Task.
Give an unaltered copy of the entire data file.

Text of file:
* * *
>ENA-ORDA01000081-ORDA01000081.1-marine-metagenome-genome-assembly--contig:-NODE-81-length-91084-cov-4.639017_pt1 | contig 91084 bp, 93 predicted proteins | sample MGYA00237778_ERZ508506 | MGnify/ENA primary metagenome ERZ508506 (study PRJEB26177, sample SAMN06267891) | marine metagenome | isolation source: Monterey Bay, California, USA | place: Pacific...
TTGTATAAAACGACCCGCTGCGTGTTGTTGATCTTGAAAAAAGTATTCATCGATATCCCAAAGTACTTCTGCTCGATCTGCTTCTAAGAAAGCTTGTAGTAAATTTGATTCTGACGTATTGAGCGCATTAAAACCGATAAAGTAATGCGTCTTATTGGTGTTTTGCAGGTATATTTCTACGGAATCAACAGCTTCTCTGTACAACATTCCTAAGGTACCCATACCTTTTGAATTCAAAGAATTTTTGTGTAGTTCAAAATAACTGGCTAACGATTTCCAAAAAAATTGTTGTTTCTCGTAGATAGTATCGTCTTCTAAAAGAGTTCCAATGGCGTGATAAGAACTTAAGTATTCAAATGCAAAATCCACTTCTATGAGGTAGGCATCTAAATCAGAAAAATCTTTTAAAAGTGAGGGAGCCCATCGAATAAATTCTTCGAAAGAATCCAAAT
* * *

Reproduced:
>ENA-ORDA01000081-ORDA01000081.1-marine-metagenome-genome-assembly--contig:-NODE-81-length-91084-cov-4.639017_pt1 | contig 91084 bp, 93 predicted proteins | sample MGYA00237778_ERZ508506 | MGnify/ENA primary metagenome ERZ508506 (study PRJEB26177, sample SAMN06267891) | marine metagenome | isolation source: Monterey Bay, California, USA | place: Pacific...
TTGTATAAAACGACCCGCTGCGTGTTGTTGATCTTGAAAAAAGTATTCATCGATATCCCAAAGTACTTCTGCTCGATCTGCTTCTAAGAAAGCTTGTAGTAAATTTGATTCTGACGTATTGAGCGCATTAAAACCGATAAAGTAATGCGTCTTATTGGTGTTTTGCAGGTATATTTCTACGGAATCAACAGCTTCTCTGTACAACATTCCTAAGGTACCCATACCTTTTGAATTCAAAGAATTTTTGTGTAGTTCAAAATAACTGGCTAACGATTTCCAAAAAAATTGTTGTTTCTCGTAGATAGTATCGTCTTCTAAAAGAGTTCCAATGGCGTGATAAGAACTTAAGTATTCAAATGCAAAATCCACTTCTATGAGGTAGGCATCTAAATCAGAAAAATCTTTTAAAAGTGAGGGAGCCCATCGAATAAATTCTTCGAAAGAATCCAAAT